In early March, global leaders and delegates from over 175 nations made history in Nairobi when United Nations member states and governments with the support of stakeholders adopted a resolution officially opening negotiations for a Global Plastics Treaty. 

This powerful resolution is the beginning of a global, legally binding agreement to address the full life cycle of plastic, from the moment the oil or gas used to make it is extracted from the ground, to its disposal, when it is burned in an incinerator, or degrades in a waste dump or in our environment.

This decision is an ambitious step towards creating a solution to the global plastic pollution crisis.

So what next you may ask?
The first in a series of Intergovernmental Negotiation Committee (INC1) meetings begins this November 28th in Uruguay. These negotiations will be the first steps with the goal of completing the process by the end of 2024 and deliver to the world a legally binding treaty to end the plastic pollution crisis. It is now a reality that we are well on our way to finally turn off the plastic tap and end the age of throwaway plastic. 

Governments, corporations, big brands and other stakeholders need to join hands and continue to lobby the INC to deliver a legally binding Global Plastics Treaty.

This negotiation process is a great step in ensuring that Africa and the world at large is dealing with the plastic crisis. 

What does this mean for Africa?
Greenpeace Africa and our supporters have been calling for an end to the plastic pollution crisis by urging companies to become a part of the solution and fundamentally rethink how they bring products to people. We need companies like Coca-Cola, Nestle and PepsiCo to switch to refill and reuse. We need these brands to end the throwaway culture for the sake of our communities and our planet. 

Communities across the African continent are demanding an ambitious Global Plastics Treaty that will limit single use plastic production and use and play a critical role in eliminating Africa’s added burden of plastic waste dumping.

Plastic pollution remains a global crisis, Africa however has the added burden of plastic waste dumping. Countries in the Global North are scrambling to find nations in Africa to ship their plastic waste as evidenced in the recent past and use Kenya as a gateway to flood Africa with plastic waste.

The plastic industry together with big oil and big brands are pushing for more plastic production and exportation into Africa. This could undermine progress made by countries to ban single-use plastic products and combat pollution. Africa’s leadership has the power to enable the change needed to address these challenges and bring to an end this illegal and neocolonialist way of dealing with waste once and for all.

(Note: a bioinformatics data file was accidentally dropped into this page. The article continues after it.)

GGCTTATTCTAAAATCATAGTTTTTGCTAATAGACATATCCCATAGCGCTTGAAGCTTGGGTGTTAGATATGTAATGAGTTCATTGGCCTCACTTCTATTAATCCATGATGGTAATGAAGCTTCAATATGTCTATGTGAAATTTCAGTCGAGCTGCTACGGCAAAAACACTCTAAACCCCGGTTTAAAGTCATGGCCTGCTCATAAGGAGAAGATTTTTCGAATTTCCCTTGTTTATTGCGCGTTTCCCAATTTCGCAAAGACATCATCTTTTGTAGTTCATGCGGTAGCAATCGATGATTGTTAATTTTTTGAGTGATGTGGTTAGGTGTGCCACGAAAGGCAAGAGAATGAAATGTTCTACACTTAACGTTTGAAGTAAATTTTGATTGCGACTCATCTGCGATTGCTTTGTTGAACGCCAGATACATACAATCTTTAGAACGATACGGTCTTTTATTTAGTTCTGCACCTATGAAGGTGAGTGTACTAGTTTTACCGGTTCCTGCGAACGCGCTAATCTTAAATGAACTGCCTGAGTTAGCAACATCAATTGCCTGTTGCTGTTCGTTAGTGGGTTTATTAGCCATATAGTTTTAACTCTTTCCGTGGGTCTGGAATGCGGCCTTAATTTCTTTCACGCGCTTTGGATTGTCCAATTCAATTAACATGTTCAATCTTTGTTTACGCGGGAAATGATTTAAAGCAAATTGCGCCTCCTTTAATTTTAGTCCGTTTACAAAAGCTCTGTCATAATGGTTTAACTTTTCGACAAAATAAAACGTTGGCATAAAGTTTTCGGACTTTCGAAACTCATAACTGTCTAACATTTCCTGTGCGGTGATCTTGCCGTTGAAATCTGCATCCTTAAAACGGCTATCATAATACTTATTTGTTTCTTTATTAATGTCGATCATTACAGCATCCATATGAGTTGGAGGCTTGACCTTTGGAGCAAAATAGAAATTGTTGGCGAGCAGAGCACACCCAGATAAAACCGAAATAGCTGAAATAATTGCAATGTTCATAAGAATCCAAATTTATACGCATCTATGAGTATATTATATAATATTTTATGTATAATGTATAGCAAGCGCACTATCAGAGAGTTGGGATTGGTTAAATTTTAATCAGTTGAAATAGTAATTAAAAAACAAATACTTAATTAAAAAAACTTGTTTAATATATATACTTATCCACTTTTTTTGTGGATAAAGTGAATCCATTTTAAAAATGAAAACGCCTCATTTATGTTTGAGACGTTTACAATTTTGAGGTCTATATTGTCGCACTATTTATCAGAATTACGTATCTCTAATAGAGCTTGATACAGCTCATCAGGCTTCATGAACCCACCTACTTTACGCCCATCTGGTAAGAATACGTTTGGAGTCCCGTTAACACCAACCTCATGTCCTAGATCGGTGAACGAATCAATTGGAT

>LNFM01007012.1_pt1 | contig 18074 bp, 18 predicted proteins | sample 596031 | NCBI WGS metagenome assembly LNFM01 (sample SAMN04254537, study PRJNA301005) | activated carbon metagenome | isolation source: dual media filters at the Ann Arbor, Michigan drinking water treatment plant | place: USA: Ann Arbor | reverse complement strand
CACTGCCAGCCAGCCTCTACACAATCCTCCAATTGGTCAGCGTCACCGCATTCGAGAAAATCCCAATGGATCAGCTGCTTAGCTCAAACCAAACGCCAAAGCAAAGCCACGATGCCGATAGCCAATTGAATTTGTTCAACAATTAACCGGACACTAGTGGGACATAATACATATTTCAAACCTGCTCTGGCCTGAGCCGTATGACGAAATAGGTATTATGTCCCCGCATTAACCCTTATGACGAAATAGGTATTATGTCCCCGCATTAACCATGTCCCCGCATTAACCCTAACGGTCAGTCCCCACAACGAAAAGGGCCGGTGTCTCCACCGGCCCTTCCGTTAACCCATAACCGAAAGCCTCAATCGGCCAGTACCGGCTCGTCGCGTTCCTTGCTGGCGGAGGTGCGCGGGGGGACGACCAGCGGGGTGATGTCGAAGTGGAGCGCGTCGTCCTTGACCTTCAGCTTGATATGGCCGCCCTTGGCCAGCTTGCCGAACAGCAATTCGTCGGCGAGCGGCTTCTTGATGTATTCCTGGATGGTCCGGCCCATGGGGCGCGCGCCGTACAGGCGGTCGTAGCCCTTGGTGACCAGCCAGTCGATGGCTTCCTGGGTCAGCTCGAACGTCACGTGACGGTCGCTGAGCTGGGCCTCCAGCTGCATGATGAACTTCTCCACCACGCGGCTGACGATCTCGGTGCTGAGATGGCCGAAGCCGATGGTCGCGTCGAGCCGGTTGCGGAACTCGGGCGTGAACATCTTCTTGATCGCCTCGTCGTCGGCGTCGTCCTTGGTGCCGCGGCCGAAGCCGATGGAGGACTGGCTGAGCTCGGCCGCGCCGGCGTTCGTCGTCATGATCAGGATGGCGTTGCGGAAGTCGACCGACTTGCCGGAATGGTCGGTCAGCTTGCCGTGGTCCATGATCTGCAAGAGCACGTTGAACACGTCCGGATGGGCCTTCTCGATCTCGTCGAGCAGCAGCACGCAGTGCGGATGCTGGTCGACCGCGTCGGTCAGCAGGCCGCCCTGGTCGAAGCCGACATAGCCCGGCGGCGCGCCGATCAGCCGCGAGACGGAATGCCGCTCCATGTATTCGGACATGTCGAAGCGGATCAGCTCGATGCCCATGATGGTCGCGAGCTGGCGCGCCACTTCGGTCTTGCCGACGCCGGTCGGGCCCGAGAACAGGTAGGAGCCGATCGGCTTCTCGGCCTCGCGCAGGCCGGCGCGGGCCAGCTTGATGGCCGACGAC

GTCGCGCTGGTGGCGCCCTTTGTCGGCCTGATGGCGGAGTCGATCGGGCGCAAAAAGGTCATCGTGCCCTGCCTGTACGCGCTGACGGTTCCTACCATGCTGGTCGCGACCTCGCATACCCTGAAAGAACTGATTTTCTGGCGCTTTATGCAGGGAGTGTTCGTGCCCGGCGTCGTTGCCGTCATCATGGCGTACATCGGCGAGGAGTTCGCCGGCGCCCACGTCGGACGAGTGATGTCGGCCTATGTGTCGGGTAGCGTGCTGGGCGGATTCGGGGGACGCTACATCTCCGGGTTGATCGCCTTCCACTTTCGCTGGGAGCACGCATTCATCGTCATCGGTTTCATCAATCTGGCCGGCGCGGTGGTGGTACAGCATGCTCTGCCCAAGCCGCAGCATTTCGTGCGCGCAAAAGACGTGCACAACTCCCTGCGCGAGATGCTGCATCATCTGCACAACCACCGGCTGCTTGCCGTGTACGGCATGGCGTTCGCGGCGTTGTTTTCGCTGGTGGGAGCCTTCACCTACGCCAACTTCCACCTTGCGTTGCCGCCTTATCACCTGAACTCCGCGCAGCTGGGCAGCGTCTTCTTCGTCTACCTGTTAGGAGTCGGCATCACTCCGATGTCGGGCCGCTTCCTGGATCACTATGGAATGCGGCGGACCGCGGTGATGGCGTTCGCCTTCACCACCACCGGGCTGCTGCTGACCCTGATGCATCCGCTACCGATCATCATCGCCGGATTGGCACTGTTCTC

Plastics Clean up on Beach in Senegal.
Local people claen up beach in Senegal. The beaches are strewn with plastic litter and pollution washed up by the sea.

So, what do we actually need to defeat the plastic pollution crisis?

We need a strong Global Plastics Treaty that ensures a holistic approach to ending the plastic pollution crisis and not one that is laced with loopholes which allows the top plastic polluters like Coca-Cola to continue flooding the world with even more plastic. 

A strong global plastics treaty means:

  • creating a legally binding instrument to ensure compliance from governments and industry;
  • keeping oil and gas in the ground, and protecting our climate;
  • big brands switching to refill and reuse systems and reducing single use plastic pollution; 
  • holding countries accountable for managing their own waste and ending waste colonialism; and 
  • governments working to ensure a just transition for workers and the health of the most affected communities.

To achieve all of this may seem challenging but solving the plastic pollution crisis is attainable.

The reuse revolution is more popular than ever providing a solution to our single-use throwaway culture, an overall reduction of the types and the amount of plastic packaging materials being produced, and greater investment in alternative delivery systems.

Zero-Waste Store in Johannesburg.
The zero-waste store is a planet-friendly grocer offering a plastic-free shopping experience.

Until a strong global treaty is signed, sealed, and delivered, Greenpeace Africa and its allies will continue to lobby policy makers, corporations, African governments – and governments around the world to support a legally binding global treaty for a world free of plastic pollution.

Greenpeace Africa is one of many organisations, communities, and individuals who are calling and campaigning for an ambitious global plastics treaty. Join us as we add our voice to the millions of people around the world who are calling for a plastic-free future. Together, with your help, we can make sure that the stakeholders present at INC1 hear our demands and agree on a strong global plastics treaty.


Natanya Harrington